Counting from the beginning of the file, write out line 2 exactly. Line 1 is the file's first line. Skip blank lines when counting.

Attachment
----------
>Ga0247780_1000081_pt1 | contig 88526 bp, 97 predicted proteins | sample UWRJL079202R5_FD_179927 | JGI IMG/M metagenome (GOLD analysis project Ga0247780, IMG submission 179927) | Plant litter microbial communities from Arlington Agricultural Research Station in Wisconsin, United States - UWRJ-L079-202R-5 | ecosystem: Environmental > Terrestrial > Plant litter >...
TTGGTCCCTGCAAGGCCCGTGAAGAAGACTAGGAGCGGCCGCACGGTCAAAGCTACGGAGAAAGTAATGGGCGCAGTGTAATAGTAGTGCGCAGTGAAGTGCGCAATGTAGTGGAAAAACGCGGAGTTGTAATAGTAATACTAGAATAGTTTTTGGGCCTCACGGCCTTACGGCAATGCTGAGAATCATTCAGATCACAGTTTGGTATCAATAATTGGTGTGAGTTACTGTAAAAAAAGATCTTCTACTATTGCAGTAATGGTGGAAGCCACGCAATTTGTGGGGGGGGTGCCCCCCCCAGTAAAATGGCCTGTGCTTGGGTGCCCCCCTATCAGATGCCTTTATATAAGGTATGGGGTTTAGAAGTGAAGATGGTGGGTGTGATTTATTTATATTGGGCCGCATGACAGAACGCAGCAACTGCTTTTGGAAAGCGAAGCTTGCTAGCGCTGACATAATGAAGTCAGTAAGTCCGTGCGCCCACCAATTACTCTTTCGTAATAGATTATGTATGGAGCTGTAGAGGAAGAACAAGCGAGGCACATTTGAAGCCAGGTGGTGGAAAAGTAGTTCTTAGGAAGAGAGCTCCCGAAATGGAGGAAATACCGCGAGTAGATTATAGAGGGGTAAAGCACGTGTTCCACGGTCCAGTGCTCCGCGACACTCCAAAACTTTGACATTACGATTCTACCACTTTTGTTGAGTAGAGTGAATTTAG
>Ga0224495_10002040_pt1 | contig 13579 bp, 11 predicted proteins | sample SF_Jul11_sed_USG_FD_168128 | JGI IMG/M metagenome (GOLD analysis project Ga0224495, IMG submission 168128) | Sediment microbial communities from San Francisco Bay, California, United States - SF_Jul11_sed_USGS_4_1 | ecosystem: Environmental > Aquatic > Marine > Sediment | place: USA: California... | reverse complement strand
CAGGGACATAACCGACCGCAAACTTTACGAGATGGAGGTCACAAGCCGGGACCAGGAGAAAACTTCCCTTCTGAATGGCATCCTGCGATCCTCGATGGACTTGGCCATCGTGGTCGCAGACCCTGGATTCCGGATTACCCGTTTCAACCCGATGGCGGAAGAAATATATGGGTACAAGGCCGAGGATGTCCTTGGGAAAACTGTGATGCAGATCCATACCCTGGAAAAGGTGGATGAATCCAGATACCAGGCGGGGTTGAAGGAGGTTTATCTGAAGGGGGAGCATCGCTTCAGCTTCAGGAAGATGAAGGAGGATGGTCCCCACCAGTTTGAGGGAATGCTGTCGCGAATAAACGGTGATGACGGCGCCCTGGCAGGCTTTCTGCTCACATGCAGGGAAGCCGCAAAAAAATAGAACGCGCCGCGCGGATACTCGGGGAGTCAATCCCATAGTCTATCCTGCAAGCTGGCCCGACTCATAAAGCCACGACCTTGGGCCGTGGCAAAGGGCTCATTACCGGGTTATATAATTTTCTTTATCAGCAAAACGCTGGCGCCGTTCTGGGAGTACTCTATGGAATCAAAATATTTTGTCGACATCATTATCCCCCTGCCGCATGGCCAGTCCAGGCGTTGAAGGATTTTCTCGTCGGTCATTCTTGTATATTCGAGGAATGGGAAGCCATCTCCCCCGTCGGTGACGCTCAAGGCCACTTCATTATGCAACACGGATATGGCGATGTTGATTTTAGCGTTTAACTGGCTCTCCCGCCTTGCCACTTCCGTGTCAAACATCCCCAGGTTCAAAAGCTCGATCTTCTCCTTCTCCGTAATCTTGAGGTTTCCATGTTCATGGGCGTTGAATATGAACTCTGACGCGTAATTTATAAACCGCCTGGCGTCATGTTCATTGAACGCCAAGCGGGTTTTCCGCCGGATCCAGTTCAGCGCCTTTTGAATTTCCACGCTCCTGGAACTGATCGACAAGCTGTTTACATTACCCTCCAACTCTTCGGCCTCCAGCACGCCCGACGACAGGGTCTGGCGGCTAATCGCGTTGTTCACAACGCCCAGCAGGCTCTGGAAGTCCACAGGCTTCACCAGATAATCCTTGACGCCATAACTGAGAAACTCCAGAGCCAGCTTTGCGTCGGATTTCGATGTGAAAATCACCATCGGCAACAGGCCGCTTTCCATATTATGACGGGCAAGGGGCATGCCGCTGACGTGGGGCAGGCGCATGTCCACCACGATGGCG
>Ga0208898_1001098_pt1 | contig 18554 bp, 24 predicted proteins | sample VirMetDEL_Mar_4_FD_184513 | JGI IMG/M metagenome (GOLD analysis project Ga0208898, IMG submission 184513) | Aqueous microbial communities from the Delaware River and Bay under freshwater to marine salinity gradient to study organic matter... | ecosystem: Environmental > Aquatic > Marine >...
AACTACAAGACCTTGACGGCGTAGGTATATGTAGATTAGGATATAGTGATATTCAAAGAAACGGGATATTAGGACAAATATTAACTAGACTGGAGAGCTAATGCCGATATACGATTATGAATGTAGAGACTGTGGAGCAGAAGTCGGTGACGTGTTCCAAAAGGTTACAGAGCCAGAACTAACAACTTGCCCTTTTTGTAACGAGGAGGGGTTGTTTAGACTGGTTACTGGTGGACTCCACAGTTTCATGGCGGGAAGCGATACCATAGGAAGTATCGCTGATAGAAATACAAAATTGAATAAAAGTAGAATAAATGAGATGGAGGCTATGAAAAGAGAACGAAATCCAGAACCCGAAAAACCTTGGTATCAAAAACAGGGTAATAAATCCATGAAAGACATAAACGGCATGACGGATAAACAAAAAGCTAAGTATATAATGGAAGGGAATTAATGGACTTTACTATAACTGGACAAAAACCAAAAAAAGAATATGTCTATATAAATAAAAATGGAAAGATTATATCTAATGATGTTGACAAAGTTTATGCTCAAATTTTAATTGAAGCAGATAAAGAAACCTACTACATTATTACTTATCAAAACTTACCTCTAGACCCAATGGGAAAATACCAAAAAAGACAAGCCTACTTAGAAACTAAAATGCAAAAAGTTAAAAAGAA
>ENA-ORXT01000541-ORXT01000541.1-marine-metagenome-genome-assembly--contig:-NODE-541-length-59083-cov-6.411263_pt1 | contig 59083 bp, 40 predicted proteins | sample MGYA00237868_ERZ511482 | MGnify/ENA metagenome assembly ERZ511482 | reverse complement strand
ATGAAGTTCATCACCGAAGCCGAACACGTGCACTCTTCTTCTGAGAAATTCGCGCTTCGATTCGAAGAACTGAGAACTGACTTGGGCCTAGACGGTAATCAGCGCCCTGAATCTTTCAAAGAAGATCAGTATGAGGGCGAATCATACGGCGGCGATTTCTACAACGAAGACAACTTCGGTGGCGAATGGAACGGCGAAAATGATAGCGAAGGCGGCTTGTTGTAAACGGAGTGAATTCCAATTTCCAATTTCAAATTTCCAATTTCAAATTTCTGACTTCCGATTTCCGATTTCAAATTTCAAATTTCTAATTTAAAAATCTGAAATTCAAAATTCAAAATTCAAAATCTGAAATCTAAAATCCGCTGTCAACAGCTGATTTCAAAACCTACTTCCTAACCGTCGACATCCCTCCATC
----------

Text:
TTGGTCCCTGCAAGGCCCGTGAAGAAGACTAGGAGCGGCCGCACGGTCAAAGCTACGGAGAAAGTAATGGGCGCAGTGTAATAGTAGTGCGCAGTGAAGTGCGCAATGTAGTGGAAAAACGCGGAGTTGTAATAGTAATACTAGAATAGTTTTTGGGCCTCACGGCCTTACGGCAATGCTGAGAATCATTCAGATCACAGTTTGGTATCAATAATTGGTGTGAGTTACTGTAAAAAAAGATCTTCTACTATTGCAGTAATGGTGGAAGCCACGCAATTTGTGGGGGGGGTGCCCCCCCCAGTAAAATGGCCTGTGCTTGGGTGCCCCCCTATCAGATGCCTTTATATAAGGTATGGGGTTTAGAAGTGAAGATGGTGGGTGTGATTTATTTATATTGGGCCGCATGACAGAACGCAGCAACTGCTTTTGGAAAGCGAAGCTTGCTAGCGCTGACATAATGAAGTCAGTAAGTCCGTGCGCCCACCAATTACTCTTTCGTAATAGATTATGTATGGAGCTGTAGAGGAAGAACAAGCGAGGCACATTTGAAGCCAGGTGGTGGAAAAGTAGTTCTTAGGAAGAGAGCTCCCGAAATGGAGGAAATACCGCGAGTAGATTATAGAGGGGTAAAGCACGTGTTCCACGGTCCAGTGCTCCGCGACACTCCAAAACTTTGACATTACGATTCTACCACTTTTGTTGAGTAGAGTGAATTTAG